“Gale Winds”

“Gale Winds” (1961)
by A. B. Chapin (1875-1962)
13 x 13 in., ink on paper
Coppola Collection

Archibald B. Chapin was a renowned editorial cartoonist in the Midwest. He spent his early career in Kansas City, St Louis and Philadelphia. In 1942, he moved to Schenectady, New York, and drew a weekly cartoon for the National Weekly Newspaper Service. He died October 19, 1962, which means he was certainly staying active as an editorial cartoonist into his late 80s.

This is a striking composition, the subject of which is a strong reminder that the US was hip deep in SE Asia long before the Vietnam conflict.

The Laotian Civil War (1953–75) is called the Secret War among the CIA Special Activities Division and among veterans of the conflict. Early on, North Vietnam established the Ho Chi Minh Trail as a paved highway in the southeast of Laos and paralleling the Vietnamese border. The Trail was designed to allow North Vietnamese troops and supplies to infiltrate the Republic of Vietnam, as well as to aid the National Liberation Front (Viet Cong).

On August 9, 1960, the Laotian Neutralists seized control of the administrative capital of Vientiane in peaceful coup. The US CIA helped support a counter-coup, supplying artillery, artillerymen, and advisers to the rebel forces.

The Soviet Union began a program of military air support for the Neutralist/Communist coalition in early December, 1960; it was characterized as the largest Soviet airlift since World War II.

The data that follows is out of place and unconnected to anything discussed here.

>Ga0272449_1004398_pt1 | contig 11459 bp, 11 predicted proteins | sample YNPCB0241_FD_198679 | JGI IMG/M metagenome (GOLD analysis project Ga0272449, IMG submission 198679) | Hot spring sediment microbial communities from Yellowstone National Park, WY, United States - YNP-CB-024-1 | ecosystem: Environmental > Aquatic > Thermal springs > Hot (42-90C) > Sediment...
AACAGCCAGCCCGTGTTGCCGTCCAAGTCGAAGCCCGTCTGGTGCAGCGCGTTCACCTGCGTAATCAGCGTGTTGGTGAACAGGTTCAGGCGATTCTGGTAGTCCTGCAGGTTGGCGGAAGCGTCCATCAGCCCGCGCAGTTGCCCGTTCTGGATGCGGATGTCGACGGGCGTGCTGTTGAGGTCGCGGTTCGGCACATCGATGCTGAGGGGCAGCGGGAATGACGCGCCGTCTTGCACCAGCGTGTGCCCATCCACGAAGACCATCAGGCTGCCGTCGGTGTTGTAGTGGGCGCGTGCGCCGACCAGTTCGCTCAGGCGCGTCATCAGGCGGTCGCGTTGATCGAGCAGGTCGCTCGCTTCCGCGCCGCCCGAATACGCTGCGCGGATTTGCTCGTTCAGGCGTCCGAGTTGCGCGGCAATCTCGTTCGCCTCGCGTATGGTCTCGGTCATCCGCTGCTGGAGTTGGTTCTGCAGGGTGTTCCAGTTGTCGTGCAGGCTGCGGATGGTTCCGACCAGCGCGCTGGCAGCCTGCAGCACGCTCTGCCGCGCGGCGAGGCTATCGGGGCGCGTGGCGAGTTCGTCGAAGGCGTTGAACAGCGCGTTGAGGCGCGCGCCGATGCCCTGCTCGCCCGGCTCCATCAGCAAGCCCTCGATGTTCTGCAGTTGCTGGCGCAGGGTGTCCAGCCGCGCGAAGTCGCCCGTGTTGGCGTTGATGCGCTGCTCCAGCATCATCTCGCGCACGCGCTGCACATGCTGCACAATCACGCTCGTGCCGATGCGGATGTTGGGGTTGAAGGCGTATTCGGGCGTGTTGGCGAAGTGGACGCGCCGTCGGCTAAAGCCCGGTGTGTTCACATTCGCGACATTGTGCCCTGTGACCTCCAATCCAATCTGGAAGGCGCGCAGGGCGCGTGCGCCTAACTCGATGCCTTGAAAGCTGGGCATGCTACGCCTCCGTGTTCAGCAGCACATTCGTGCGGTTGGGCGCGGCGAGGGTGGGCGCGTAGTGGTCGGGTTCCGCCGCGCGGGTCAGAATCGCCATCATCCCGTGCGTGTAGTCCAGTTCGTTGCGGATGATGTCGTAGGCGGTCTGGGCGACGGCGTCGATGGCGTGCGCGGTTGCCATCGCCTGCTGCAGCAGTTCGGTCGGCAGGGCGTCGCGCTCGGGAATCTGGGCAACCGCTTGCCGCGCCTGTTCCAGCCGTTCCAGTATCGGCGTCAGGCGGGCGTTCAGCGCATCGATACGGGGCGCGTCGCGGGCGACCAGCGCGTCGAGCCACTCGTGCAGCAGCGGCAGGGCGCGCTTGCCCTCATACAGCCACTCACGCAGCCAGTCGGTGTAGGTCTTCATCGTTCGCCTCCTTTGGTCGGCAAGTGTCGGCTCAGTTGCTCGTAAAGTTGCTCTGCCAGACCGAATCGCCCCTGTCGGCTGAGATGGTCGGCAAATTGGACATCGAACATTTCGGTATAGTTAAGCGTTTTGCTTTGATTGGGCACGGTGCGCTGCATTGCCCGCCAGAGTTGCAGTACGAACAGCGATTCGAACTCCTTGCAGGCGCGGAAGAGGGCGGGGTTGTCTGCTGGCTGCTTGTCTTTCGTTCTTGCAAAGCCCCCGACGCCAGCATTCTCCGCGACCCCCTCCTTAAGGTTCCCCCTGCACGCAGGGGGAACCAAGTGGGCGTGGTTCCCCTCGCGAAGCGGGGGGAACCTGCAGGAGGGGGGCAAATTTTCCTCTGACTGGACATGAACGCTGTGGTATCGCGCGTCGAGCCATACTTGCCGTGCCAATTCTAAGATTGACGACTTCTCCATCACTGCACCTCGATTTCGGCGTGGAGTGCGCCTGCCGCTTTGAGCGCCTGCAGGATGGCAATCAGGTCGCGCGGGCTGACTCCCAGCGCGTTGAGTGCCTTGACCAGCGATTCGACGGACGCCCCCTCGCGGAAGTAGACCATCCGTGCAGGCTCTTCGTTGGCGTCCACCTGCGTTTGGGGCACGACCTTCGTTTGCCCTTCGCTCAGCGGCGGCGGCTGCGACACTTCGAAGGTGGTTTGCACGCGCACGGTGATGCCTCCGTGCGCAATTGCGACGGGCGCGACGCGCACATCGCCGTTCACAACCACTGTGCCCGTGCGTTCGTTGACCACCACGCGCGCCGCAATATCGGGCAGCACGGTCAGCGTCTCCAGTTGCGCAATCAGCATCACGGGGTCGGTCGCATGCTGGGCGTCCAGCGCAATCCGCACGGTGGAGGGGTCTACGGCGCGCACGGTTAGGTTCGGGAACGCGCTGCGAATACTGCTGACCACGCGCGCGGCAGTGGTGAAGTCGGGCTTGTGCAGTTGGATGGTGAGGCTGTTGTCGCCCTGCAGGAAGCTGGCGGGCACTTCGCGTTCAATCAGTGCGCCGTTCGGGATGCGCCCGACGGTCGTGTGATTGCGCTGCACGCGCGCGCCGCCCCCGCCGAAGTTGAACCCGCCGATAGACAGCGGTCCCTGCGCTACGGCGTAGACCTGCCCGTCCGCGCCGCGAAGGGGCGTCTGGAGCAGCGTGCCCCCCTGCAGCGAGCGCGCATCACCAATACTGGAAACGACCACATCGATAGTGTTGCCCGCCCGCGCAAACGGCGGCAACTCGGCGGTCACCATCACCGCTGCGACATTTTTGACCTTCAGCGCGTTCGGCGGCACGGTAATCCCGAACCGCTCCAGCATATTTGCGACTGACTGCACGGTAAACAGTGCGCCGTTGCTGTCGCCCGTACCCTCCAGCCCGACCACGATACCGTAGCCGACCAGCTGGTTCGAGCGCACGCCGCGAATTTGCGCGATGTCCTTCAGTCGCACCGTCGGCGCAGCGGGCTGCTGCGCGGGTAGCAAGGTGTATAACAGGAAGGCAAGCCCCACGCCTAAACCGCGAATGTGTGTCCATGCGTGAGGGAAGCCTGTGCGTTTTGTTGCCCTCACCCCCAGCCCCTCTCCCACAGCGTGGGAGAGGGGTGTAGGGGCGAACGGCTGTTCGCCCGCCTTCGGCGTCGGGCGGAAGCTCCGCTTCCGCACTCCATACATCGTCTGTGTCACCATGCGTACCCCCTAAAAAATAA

The US-backed counter-coup was successful, but the end result was the strong alliance of the Neutralists with the Communist Pathet Lao. As 1960 ended, the nation of Laos had become a theater for the world’s superpowers. The Russian Soviet air supply continued into the new year, and the North Vietnamese presence was escalating.

The incoming Kennedy administration found itself pitched immediately into the Laotian crisis. An inter-agency task force founded in early February began a two-month study of possible American responses to the Laotian war. The most drastic alternative they envisioned was a 60,000-troop commitment of American ground troops in southern Laos, with a possible use of nuclear weapons.

Throughout the year, tensions mounted as skirmishes continued.

A large strike involving B-26s had been scheduled, but the it was stayed by an event on the far side of the world. The Bay of Pigs Invasion failed, and that failure gave pause to US actions in Laos. A ceasefire was sought.

The truce supposedly went into effect the first week of May, but was repeatedly breached by the communists.

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